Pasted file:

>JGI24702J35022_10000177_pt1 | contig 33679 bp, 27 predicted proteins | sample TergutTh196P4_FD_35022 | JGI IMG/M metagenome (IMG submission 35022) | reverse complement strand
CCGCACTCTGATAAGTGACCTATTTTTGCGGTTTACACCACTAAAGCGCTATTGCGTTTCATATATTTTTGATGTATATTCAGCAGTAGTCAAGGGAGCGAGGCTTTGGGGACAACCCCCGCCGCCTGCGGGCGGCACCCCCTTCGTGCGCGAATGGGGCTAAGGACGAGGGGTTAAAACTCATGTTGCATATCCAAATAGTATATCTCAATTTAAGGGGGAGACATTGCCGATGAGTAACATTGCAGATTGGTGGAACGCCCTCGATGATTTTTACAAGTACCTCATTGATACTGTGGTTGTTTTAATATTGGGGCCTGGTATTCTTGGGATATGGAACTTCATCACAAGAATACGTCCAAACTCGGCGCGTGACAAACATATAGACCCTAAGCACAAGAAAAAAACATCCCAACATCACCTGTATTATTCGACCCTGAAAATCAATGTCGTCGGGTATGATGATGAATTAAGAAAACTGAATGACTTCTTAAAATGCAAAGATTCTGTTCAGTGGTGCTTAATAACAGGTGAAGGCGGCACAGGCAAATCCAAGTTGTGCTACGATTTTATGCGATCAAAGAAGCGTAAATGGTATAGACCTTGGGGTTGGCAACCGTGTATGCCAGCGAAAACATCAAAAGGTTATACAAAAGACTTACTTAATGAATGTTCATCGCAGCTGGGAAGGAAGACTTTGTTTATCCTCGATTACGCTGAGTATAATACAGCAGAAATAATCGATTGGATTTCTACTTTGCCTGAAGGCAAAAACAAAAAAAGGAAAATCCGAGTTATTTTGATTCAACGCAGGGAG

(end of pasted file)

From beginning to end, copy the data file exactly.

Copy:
>JGI24702J35022_10000177_pt1 | contig 33679 bp, 27 predicted proteins | sample TergutTh196P4_FD_35022 | JGI IMG/M metagenome (IMG submission 35022) | reverse complement strand
CCGCACTCTGATAAGTGACCTATTTTTGCGGTTTACACCACTAAAGCGCTATTGCGTTTCATATATTTTTGATGTATATTCAGCAGTAGTCAAGGGAGCGAGGCTTTGGGGACAACCCCCGCCGCCTGCGGGCGGCACCCCCTTCGTGCGCGAATGGGGCTAAGGACGAGGGGTTAAAACTCATGTTGCATATCCAAATAGTATATCTCAATTTAAGGGGGAGACATTGCCGATGAGTAACATTGCAGATTGGTGGAACGCCCTCGATGATTTTTACAAGTACCTCATTGATACTGTGGTTGTTTTAATATTGGGGCCTGGTATTCTTGGGATATGGAACTTCATCACAAGAATACGTCCAAACTCGGCGCGTGACAAACATATAGACCCTAAGCACAAGAAAAAAACATCCCAACATCACCTGTATTATTCGACCCTGAAAATCAATGTCGTCGGGTATGATGATGAATTAAGAAAACTGAATGACTTCTTAAAATGCAAAGATTCTGTTCAGTGGTGCTTAATAACAGGTGAAGGCGGCACAGGCAAATCCAAGTTGTGCTACGATTTTATGCGATCAAAGAAGCGTAAATGGTATAGACCTTGGGGTTGGCAACCGTGTATGCCAGCGAAAACATCAAAAGGTTATACAAAAGACTTACTTAATGAATGTTCATCGCAGCTGGGAAGGAAGACTTTGTTTATCCTCGATTACGCTGAGTATAATACAGCAGAAATAATCGATTGGATTTCTACTTTGCCTGAAGGCAAAAACAAAAAAAGGAAAATCCGAGTTATTTTGATTCAACGCAGGGAG